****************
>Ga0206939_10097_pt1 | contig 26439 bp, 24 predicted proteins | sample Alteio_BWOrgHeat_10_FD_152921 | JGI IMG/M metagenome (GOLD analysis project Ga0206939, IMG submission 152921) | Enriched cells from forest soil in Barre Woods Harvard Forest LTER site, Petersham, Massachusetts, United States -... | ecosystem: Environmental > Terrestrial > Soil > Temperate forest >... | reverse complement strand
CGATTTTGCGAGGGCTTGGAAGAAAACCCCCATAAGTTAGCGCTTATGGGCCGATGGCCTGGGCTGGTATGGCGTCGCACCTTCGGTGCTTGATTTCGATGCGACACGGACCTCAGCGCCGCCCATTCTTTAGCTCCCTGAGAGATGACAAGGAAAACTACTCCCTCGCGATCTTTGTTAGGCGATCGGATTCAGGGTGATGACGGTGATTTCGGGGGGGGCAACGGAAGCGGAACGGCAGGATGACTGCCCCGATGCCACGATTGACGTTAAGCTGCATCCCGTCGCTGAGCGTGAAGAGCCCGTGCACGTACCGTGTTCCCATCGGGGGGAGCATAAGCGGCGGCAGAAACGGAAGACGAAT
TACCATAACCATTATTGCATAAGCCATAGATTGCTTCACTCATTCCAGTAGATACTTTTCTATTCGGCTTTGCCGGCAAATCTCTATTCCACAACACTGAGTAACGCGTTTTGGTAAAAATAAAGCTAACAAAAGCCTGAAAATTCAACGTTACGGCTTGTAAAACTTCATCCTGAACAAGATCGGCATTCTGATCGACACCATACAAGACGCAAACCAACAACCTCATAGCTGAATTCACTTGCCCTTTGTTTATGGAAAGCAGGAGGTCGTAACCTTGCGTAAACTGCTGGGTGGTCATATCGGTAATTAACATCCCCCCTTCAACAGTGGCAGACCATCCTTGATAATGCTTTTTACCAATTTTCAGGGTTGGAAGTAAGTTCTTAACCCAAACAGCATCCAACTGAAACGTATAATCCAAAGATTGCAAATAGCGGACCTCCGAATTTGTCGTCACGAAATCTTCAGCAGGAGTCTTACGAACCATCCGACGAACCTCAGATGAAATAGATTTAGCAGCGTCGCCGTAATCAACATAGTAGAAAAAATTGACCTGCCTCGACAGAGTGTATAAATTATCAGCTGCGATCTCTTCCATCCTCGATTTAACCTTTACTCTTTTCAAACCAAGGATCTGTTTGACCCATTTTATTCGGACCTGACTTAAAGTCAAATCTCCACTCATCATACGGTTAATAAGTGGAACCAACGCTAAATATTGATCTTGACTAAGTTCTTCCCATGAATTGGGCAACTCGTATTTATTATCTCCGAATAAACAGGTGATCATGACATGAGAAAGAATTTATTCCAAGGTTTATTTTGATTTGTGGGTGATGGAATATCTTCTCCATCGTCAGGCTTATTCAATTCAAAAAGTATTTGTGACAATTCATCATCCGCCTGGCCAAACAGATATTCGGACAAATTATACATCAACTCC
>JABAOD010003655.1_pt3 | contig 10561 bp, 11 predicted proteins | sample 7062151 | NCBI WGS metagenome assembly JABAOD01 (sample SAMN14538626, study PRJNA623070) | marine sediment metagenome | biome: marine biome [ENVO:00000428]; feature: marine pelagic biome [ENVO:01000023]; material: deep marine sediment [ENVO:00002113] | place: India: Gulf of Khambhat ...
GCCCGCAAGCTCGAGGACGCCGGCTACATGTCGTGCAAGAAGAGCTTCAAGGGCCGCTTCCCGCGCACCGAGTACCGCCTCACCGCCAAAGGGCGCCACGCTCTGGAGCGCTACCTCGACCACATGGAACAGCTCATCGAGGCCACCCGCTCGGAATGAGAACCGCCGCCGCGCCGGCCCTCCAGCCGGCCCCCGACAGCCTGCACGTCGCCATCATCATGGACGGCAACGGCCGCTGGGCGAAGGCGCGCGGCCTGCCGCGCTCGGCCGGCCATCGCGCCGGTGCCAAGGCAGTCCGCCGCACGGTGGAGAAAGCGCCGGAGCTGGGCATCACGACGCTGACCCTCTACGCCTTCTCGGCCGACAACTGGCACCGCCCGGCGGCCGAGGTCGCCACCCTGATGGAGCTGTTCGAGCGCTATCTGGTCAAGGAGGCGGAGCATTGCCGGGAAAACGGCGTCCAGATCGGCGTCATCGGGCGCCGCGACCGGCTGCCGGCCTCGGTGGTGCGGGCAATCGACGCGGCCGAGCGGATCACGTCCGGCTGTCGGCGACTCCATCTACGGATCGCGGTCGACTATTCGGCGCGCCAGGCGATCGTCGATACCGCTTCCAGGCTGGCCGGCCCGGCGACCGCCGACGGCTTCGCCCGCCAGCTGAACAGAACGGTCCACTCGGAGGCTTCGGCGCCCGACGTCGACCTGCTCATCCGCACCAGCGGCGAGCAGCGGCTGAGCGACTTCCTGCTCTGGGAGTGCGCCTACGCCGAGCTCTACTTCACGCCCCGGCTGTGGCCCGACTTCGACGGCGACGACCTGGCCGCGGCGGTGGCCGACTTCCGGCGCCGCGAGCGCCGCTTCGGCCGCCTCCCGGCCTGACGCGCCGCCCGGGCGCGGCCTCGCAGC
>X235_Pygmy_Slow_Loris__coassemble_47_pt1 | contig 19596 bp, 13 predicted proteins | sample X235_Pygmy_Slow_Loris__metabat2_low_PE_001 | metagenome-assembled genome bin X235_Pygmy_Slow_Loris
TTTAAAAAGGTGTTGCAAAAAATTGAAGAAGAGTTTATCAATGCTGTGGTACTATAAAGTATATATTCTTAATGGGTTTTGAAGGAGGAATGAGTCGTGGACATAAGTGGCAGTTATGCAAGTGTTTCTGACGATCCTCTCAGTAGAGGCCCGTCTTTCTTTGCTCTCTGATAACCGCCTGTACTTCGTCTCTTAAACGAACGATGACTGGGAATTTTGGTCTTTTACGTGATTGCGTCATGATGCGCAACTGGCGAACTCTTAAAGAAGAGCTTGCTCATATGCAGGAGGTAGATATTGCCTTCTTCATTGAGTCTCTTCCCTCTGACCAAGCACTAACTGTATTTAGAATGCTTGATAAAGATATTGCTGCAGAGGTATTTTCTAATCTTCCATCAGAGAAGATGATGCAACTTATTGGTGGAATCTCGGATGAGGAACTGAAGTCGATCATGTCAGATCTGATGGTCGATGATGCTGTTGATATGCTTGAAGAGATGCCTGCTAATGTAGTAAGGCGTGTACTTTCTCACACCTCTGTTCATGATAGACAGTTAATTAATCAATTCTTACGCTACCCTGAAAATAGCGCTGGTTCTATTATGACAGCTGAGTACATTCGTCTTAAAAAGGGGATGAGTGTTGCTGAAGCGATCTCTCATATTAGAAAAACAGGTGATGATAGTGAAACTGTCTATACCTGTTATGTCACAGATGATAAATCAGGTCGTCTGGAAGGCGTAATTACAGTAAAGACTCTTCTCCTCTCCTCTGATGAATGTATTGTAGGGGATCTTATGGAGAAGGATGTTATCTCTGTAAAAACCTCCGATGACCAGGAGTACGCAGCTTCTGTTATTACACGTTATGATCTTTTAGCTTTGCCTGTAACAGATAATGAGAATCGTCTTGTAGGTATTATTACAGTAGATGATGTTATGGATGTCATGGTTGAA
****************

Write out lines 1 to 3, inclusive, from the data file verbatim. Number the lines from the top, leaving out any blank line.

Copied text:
>Ga0206939_10097_pt1 | contig 26439 bp, 24 predicted proteins | sample Alteio_BWOrgHeat_10_FD_152921 | JGI IMG/M metagenome (GOLD analysis project Ga0206939, IMG submission 152921) | Enriched cells from forest soil in Barre Woods Harvard Forest LTER site, Petersham, Massachusetts, United States -... | ecosystem: Environmental > Terrestrial > Soil > Temperate forest >... | reverse complement strand
CGATTTTGCGAGGGCTTGGAAGAAAACCCCCATAAGTTAGCGCTTATGGGCCGATGGCCTGGGCTGGTATGGCGTCGCACCTTCGGTGCTTGATTTCGATGCGACACGGACCTCAGCGCCGCCCATTCTTTAGCTCCCTGAGAGATGACAAGGAAAACTACTCCCTCGCGATCTTTGTTAGGCGATCGGATTCAGGGTGATGACGGTGATTTCGGGGGGGGCAACGGAAGCGGAACGGCAGGATGACTGCCCCGATGCCACGATTGACGTTAAGCTGCATCCCGTCGCTGAGCGTGAAGAGCCCGTGCACGTACCGTGTTCCCATCGGGGGGAGCATAAGCGGCGGCAGAAACGGAAGACGAAT
TACCATAACCATTATTGCATAAGCCATAGATTGCTTCACTCATTCCAGTAGATACTTTTCTATTCGGCTTTGCCGGCAAATCTCTATTCCACAACACTGAGTAACGCGTTTTGGTAAAAATAAAGCTAACAAAAGCCTGAAAATTCAACGTTACGGCTTGTAAAACTTCATCCTGAACAAGATCGGCATTCTGATCGACACCATACAAGACGCAAACCAACAACCTCATAGCTGAATTCACTTGCCCTTTGTTTATGGAAAGCAGGAGGTCGTAACCTTGCGTAAACTGCTGGGTGGTCATATCGGTAATTAACATCCCCCCTTCAACAGTGGCAGACCATCCTTGATAATGCTTTTTACCAATTTTCAGGGTTGGAAGTAAGTTCTTAACCCAAACAGCATCCAACTGAAACGTATAATCCAAAGATTGCAAATAGCGGACCTCCGAATTTGTCGTCACGAAATCTTCAGCAGGAGTCTTACGAACCATCCGACGAACCTCAGATGAAATAGATTTAGCAGCGTCGCCGTAATCAACATAGTAGAAAAAATTGACCTGCCTCGACAGAGTGTATAAATTATCAGCTGCGATCTCTTCCATCCTCGATTTAACCTTTACTCTTTTCAAACCAAGGATCTGTTTGACCCATTTTATTCGGACCTGACTTAAAGTCAAATCTCCACTCATCATACGGTTAATAAGTGGAACCAACGCTAAATATTGATCTTGACTAAGTTCTTCCCATGAATTGGGCAACTCGTATTTATTATCTCCGAATAAACAGGTGATCATGACATGAGAAAGAATTTATTCCAAGGTTTATTTTGATTTGTGGGTGATGGAATATCTTCTCCATCGTCAGGCTTATTCAATTCAAAAAGTATTTGTGACAATTCATCATCCGCCTGGCCAAACAGATATTCGGACAAATTATACATCAACTCC